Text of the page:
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Feeling germ-conscious? Just wait until you see what’s left on your earpiece tube

Officers share stories of discomfort and the difference going tubeless made in the field


Sponsored by Earphone Connection

By Yoona Ha, Police1 BrandFocus Staff

Twenty-three times per hour. That’s how often we touch our face on average, according to researchers in Australia who looked into human face-touching behavior – which by the way, includes probing facial orifices like picking your nose or mining earwax.

What's that on your ear? Don't let bacterial buildup put an unnecessary spotlight on you. (image/Getty)
What's that on your ear? Don't let bacterial buildup put an unnecessary spotlight on you. (image/Getty)

This is troubling news, especially during the coronavirus pandemic. The prevailing public health advice is to not touch your face, but does handling earpieces and putting them into your ear count? What if you need to adjust your acoustic tube?

The good news, according to experts like Claudia Pastides, who works as a physician at Babylon Health, is that while there is currently no evidence that coronavirus can get into your body through your ears, the virus is still spread by inhaling virus-filled droplets. That’s why it’s so important to avoid touching surfaces that may have been contaminated by such droplets. A bigger concern, when it comes to earbuds and acoustic tubes, is the bacterial buildup inside the tube of an earpiece.

To solve this icky problem, Ruben Scheimberg, a former cameraman on the set of “Cops” and “LAPD: Life on the Beat,” two TV series depicting the on-duty life of police officers, devised a tubeless earpiece that doesn’t accumulate the gunk that grosses you out.

“A lot of times officers change their acoustic tube not because they can’t hear anymore, but due to the hygiene issue – there’s discoloration, rigidness and hardening that occurs due to the oil and bacteria build-up,” said Scheimberg, owner of Earphone Connection, which supplies two-way radio accessories to law enforcement.

The solution for the hygiene issue that officers face was to develop the Micro Sound Tubeless Listen Only Earpiece.

Why going tubeless is the cleaner, more efficient choice

A dirty ear tube. (image/ Earphone Connection)
A dirty ear tube. (image/ Earphone Connection)

What often contributes to the unsightly bacteria buildup is how the earpieces are built. It’s the thick acoustic tube that leaves room for bacteria. Knowing this, Scheimberg said he developed an earpiece with a wire that’s insulated with Kevlar fibers and a thinner outer wire that’s a fraction of the size of an average acoustic tube on the market.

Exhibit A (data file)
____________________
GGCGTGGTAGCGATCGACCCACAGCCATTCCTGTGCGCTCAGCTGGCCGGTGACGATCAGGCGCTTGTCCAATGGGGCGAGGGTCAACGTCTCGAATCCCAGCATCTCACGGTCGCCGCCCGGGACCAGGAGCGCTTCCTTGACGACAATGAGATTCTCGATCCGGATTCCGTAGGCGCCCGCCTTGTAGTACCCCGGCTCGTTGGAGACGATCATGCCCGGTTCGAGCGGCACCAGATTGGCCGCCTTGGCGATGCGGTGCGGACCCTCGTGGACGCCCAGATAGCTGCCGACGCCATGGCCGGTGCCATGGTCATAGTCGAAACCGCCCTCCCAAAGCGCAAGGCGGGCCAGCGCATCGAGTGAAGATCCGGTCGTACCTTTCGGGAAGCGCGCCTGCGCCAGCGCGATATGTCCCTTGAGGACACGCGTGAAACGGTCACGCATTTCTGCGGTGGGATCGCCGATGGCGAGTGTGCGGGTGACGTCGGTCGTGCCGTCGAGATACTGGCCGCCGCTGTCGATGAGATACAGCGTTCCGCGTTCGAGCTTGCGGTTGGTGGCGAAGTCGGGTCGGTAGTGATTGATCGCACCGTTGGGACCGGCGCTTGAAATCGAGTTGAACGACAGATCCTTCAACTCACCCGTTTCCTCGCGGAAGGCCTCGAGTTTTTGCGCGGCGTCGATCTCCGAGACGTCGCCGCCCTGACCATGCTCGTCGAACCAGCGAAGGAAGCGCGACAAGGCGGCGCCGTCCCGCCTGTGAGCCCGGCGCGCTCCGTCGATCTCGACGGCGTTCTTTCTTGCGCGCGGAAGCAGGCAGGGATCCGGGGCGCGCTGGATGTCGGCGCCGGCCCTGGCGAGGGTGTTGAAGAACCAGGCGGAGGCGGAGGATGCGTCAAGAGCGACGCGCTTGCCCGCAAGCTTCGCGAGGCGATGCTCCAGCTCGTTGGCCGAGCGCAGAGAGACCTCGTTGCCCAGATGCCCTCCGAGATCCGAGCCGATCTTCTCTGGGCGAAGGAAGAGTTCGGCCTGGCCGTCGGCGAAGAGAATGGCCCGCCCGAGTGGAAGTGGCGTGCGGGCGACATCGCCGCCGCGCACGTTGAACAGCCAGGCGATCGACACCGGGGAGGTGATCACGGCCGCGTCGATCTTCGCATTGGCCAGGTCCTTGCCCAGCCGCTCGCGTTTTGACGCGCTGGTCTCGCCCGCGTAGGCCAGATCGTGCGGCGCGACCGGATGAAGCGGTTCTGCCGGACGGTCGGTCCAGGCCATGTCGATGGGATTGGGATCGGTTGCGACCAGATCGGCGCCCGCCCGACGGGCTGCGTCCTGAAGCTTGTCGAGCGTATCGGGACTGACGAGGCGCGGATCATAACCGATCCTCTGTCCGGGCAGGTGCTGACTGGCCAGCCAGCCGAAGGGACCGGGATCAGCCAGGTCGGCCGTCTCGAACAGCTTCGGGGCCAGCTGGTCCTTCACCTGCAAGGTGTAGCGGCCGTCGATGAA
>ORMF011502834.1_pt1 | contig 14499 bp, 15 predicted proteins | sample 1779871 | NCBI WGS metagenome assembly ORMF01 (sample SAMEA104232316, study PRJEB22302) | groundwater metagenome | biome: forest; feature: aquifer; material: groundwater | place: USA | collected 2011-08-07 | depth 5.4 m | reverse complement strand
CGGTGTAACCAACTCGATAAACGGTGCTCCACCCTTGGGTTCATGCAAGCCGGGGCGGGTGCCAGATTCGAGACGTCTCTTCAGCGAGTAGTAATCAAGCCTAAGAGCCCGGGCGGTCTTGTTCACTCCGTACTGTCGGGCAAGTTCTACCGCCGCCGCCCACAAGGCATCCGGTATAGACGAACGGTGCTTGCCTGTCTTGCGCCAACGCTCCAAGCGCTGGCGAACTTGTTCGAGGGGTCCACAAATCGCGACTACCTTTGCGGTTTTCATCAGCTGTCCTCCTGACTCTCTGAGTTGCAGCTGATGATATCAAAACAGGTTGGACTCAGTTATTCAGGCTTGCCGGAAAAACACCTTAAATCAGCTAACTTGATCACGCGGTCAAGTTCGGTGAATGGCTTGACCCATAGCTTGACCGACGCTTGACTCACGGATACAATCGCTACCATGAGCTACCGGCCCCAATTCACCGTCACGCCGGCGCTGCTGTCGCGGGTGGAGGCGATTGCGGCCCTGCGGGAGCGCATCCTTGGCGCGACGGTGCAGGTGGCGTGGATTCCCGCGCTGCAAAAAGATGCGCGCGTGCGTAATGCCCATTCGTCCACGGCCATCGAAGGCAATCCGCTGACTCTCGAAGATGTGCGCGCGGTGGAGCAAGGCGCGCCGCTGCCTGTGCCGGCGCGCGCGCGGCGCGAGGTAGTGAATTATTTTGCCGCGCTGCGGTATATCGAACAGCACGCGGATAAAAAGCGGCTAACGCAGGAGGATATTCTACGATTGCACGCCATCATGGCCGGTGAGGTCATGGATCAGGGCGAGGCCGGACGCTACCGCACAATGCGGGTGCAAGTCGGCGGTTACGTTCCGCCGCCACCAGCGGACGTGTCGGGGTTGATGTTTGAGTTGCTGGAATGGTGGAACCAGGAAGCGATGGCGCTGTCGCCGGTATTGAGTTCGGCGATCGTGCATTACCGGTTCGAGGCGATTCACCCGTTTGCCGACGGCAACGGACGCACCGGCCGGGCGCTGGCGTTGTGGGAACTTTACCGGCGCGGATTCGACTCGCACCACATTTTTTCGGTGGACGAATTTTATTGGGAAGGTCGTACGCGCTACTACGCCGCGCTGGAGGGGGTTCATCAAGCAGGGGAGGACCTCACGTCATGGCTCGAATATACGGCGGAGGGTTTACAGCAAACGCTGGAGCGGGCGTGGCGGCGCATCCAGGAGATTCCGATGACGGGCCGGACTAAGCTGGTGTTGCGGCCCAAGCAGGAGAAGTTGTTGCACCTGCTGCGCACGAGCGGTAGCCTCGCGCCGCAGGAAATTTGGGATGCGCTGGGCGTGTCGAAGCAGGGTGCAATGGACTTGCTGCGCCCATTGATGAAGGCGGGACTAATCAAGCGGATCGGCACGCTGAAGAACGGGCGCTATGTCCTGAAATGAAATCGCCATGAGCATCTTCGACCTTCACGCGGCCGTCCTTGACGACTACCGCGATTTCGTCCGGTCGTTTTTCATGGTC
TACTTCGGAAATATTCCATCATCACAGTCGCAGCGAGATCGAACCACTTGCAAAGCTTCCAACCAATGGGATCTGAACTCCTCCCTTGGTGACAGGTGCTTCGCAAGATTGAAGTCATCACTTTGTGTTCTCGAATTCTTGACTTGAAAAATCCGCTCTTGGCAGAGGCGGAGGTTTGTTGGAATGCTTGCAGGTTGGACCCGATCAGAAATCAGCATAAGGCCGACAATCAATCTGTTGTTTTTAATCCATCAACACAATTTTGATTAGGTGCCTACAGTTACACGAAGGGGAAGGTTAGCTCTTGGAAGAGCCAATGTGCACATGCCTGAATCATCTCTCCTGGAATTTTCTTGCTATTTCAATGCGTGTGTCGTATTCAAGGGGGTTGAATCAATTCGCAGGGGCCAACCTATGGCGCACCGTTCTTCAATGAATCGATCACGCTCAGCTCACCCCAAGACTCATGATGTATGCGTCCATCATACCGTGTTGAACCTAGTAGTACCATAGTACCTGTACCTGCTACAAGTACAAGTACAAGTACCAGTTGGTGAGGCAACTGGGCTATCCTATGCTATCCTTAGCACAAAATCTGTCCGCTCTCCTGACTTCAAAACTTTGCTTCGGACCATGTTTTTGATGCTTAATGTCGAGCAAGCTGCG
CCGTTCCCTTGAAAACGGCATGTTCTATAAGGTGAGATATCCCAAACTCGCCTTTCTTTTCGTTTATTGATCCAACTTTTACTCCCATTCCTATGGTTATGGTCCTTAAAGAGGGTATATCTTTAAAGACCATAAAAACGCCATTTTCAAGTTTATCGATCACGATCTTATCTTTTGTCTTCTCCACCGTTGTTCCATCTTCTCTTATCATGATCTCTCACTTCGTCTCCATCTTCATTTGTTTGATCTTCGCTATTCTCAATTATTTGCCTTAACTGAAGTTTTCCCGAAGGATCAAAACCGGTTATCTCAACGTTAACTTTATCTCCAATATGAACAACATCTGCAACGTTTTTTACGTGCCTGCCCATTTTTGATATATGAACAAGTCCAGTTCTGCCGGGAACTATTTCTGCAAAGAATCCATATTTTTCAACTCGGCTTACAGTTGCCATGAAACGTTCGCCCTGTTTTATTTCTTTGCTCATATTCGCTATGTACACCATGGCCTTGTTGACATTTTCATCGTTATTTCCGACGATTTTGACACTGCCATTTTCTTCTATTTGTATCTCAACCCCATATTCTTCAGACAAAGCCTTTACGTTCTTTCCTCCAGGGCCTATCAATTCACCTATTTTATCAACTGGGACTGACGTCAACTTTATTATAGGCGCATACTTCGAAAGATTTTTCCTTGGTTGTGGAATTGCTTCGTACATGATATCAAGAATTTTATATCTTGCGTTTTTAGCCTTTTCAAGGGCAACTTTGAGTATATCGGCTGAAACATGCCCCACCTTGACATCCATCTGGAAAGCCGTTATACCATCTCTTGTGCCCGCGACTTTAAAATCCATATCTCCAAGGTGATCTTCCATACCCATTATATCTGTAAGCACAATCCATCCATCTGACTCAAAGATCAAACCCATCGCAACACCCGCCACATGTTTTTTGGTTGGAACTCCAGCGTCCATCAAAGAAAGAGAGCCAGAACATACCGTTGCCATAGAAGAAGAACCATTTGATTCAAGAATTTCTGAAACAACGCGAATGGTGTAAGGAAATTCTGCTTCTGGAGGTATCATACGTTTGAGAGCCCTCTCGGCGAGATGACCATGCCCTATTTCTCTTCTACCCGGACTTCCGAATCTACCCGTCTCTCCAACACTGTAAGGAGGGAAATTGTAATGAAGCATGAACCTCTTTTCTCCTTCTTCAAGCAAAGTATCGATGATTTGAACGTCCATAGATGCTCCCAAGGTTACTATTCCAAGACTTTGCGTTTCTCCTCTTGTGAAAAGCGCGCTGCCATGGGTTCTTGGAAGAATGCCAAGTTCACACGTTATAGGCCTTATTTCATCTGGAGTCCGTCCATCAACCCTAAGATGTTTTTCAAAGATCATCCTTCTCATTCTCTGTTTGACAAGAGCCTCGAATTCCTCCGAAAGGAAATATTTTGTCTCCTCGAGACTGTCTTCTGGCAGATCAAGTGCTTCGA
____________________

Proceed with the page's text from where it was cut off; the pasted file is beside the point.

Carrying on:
“I appreciate the solid cable [in the Micro Sound] instead of the tube. These tubes often get dirty and discolored with age or become blocked with debris,” said Brian Kramer, an officer at the Northfield Police Department in Minnesota. “The all-black color allows for stealth, and the single, thin, uncoiled line running down my ear allows for a minimalist look and feel.”

Why let sound travel when you can have the sound delivered straight to your ear?

Another benefit of the Micro Sound is that it’s built to have the speaker right at the ear instead of having the sound travel from the radio through the tube. This allows for clearer communications.

With traditional acoustic tubes, officers find themselves turning the volume up, but when the Micro Speaker is placed directly in the ear, there’s no need to adjust the volume. In fact, they may turn the volume down.

“We hear all the time that dispatchers have to repeat themselves because they sound muffled because, through the acoustic tube earpiece, the sound is kind of more basic and a little hollow,” said Scheimberg. “But with a tubeless earpiece, you sound clearer because there’s no obstruction or loss of sound that occurs through the tube.”

For years, officers have complained about ear fatigue or the discomfort that comes with wearing ill-fitted earpieces.

Jeff Wiener, an officer Police1 previously interviewed for this story, said dealing with the lasting discomfort of a molded earpiece from a 10-hour shift has officers thinking there must be a better solution.

“We’re always looking for something that’s comfortable and still gives you a good sound quality,” said Wiener.

Paired with the Micro Sound, the Fin Ultra All Day Comfort Ear Tips that’s made with silicone helps the Micro Sound fit more comfortably inside the contours of the ear, without causing any ear fatigue. Plus, it costs only $5.35 to replace.

“During a time like this where we’re dealing with an infectious disease pandemic, it’s easy to see how the Micro Sound is not only the right choice but also the most hygienic,” said Scheimberg.

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